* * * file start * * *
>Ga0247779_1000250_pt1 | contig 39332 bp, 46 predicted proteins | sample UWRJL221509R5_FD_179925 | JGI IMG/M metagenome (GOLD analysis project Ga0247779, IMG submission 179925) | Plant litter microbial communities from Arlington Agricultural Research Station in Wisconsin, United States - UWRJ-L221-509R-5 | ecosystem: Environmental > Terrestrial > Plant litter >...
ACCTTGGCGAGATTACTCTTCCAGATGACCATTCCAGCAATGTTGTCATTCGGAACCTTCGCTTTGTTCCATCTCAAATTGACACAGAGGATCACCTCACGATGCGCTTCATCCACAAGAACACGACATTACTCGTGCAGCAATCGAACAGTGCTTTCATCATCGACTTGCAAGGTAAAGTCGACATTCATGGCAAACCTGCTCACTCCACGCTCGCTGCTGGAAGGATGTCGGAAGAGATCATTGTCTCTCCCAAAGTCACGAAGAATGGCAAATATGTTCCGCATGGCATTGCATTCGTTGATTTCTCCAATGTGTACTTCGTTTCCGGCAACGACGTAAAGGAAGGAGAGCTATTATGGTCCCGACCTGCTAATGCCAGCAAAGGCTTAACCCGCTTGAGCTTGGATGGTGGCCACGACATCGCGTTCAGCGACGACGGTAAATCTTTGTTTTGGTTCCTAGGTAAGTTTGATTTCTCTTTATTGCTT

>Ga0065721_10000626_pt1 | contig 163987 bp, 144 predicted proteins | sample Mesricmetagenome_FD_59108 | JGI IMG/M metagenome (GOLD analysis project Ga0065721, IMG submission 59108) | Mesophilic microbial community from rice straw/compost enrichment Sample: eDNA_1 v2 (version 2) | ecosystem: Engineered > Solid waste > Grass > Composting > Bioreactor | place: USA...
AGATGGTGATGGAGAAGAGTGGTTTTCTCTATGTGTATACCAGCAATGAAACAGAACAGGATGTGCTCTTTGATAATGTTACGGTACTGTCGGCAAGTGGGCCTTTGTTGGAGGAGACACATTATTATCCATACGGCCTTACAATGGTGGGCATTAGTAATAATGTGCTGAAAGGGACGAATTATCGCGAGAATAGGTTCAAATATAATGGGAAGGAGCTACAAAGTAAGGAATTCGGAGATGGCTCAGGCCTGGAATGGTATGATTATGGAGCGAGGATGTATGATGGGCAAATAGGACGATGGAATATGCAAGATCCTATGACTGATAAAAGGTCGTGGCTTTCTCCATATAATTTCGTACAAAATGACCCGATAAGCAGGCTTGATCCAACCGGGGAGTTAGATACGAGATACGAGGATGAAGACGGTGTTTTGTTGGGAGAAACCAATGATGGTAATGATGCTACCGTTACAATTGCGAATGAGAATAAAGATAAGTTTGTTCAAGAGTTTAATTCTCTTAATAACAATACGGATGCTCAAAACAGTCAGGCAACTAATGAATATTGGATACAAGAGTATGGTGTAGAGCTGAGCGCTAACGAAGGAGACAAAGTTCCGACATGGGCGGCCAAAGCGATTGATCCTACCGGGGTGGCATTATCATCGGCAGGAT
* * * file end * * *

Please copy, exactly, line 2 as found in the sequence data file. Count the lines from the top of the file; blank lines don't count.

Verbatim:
ACCTTGGCGAGATTACTCTTCCAGATGACCATTCCAGCAATGTTGTCATTCGGAACCTTCGCTTTGTTCCATCTCAAATTGACACAGAGGATCACCTCACGATGCGCTTCATCCACAAGAACACGACATTACTCGTGCAGCAATCGAACAGTGCTTTCATCATCGACTTGCAAGGTAAAGTCGACATTCATGGCAAACCTGCTCACTCCACGCTCGCTGCTGGAAGGATGTCGGAAGAGATCATTGTCTCTCCCAAAGTCACGAAGAATGGCAAATATGTTCCGCATGGCATTGCATTCGTTGATTTCTCCAATGTGTACTTCGTTTCCGGCAACGACGTAAAGGAAGGAGAGCTATTATGGTCCCGACCTGCTAATGCCAGCAAAGGCTTAACCCGCTTGAGCTTGGATGGTGGCCACGACATCGCGTTCAGCGACGACGGTAAATCTTTGTTTTGGTTCCTAGGTAAGTTTGATTTCTCTTTATTGCTT